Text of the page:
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This fish hook from the Solomon Islands comprises a shank and barb carved from a single piece of turtleshell. The back of the shank is fixed with a carved section of abalone shell shaped as a small fish with a carved tail and fins, to act as a lure for larger fish. The shank is encased in twine to which the abalone ‘fish’ is attached. Tied to the underside of the hook is teased-out fibre to act as a further lure.
Such lures were not used with bait but were dragged behind a fast-moving canoe to attract the prey with the abalone shell glinting in the sun to emulate the scales of fish to attract larger fish.
Fish hooks were used for both their intended purpose around Oceania, but also as jewellery, to be worn on necklaces around the neck. Elements of necklaces often were carved to look like fish hooks too. As such, the hooks themselves were fertility and prosperity symbols.
The example here is in excellent condition.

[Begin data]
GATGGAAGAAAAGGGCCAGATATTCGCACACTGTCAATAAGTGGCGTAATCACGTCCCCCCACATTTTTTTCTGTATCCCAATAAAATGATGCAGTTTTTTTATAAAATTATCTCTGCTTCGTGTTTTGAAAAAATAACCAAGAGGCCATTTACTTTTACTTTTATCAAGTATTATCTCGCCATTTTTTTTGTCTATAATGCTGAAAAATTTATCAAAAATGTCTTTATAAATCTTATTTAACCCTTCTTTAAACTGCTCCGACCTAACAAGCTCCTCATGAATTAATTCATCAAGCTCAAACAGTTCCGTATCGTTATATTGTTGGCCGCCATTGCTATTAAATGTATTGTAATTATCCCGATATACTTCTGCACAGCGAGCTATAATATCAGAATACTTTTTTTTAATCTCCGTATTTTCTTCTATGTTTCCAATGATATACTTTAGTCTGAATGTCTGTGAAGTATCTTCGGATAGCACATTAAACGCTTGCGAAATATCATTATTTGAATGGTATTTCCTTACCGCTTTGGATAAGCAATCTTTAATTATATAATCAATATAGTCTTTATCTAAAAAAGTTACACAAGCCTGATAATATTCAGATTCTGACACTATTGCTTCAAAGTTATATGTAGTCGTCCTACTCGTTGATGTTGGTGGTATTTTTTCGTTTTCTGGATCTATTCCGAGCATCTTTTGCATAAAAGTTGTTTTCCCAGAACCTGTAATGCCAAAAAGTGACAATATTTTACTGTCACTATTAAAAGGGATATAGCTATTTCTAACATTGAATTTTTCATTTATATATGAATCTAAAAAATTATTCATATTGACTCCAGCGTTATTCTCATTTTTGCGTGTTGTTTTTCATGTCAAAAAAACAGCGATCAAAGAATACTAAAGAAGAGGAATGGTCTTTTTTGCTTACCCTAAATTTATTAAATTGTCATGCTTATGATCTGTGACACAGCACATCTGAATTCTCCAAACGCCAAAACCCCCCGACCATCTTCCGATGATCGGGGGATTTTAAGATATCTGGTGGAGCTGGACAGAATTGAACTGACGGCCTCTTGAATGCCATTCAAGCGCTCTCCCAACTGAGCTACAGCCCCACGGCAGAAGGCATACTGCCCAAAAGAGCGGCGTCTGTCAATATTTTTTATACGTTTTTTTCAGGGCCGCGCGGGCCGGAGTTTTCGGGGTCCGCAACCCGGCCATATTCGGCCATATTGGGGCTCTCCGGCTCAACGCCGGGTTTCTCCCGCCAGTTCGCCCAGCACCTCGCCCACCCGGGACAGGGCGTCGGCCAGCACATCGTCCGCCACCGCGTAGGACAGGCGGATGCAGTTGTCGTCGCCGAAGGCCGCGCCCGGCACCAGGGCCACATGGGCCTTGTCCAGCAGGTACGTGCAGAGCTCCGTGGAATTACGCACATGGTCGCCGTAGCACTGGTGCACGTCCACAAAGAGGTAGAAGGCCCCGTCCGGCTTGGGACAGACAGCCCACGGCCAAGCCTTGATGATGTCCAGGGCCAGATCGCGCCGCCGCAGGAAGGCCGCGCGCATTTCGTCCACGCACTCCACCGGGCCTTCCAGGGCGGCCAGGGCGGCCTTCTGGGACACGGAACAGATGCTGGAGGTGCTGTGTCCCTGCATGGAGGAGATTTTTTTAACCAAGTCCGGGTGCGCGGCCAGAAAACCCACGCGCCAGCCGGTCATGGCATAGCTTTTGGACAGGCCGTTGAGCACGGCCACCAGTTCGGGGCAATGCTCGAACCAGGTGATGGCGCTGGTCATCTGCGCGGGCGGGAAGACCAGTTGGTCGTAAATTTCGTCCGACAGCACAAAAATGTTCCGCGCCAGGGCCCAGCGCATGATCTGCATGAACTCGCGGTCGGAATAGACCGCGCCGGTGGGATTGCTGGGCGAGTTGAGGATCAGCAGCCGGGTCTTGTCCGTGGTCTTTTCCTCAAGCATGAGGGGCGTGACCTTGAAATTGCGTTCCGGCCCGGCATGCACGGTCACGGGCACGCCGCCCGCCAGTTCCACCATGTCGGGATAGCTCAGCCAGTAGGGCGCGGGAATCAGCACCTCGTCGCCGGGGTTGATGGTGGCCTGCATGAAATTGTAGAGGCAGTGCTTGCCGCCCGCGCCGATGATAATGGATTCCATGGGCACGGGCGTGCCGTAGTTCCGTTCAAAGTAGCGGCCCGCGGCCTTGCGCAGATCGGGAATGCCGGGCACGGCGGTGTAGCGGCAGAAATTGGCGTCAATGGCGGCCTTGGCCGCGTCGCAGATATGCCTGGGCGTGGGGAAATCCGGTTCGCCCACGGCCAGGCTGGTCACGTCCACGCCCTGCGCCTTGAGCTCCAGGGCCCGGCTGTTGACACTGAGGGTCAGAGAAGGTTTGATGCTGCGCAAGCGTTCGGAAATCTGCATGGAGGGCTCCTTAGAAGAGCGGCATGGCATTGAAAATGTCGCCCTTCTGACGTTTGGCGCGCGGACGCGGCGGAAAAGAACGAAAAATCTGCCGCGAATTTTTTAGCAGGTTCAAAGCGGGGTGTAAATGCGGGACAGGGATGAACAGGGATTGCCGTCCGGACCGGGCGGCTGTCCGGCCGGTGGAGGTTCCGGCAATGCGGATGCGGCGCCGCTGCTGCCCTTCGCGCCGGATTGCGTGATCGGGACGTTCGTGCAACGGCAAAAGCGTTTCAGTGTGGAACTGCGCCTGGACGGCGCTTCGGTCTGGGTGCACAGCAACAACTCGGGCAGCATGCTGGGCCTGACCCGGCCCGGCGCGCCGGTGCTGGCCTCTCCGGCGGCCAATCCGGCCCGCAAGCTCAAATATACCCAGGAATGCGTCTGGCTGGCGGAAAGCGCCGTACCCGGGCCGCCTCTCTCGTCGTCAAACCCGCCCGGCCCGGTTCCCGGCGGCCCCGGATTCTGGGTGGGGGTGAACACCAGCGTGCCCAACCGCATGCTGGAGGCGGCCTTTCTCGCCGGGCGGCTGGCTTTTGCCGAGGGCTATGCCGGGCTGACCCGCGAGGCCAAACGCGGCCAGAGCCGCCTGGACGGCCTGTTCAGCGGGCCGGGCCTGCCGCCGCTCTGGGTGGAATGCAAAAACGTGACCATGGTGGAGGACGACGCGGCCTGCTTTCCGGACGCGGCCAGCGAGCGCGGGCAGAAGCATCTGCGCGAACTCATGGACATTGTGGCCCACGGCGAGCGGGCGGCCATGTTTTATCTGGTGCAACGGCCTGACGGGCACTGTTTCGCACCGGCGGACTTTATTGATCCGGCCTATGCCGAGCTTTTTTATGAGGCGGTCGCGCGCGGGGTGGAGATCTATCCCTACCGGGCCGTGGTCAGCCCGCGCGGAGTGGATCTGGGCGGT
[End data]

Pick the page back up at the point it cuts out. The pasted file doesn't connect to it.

(More images are below. Also, see more Oceanic art.)
Blau, D., & K. Maas, Fish Hooks of the Pacific Islands, Hirmer, 2012.
Brunt, P., & N. Thomas, Oceania, Royal Academy of Arts, 2018.
Grulke, W., Adorned by Nature: Adornment, Exchange & Myth in the South Seas, At One Communications, 2022.
Herle, A. & L. Carreau, Chiefs & Governors: Art and Power in Fiji, Museum of Archaeology and Anthropology, University of Cambridge, 2013.
Hooper, S., Pacific Encounters: Art & Divinity in Polynesia 1760-1860, British Museum Press, 2006.
Hooper,. S., Fiji: Art & Life in the Pacific, Sainsbury Research Unit for the Arts of Africa, Oceania & the Americas, 2016.
Kaeppler, A. L., Polynesia: The Mark and Carolyn Blackburn Collection of Polynesian Art, University of Hawaii Press, 2010.
Neich, R., & F. Pereira, Pacific Jewelry and Adornment, University of Hawai’i Press, 2004.
Starzecka, D. C., R. Neich & M. Pendergrast, The Maori Collections of the British Museum, British Museum Press, 2010.
Waite, D. & K. Conru, Solomon Islands Art: The Conru Collection, 5 Continents, 2008.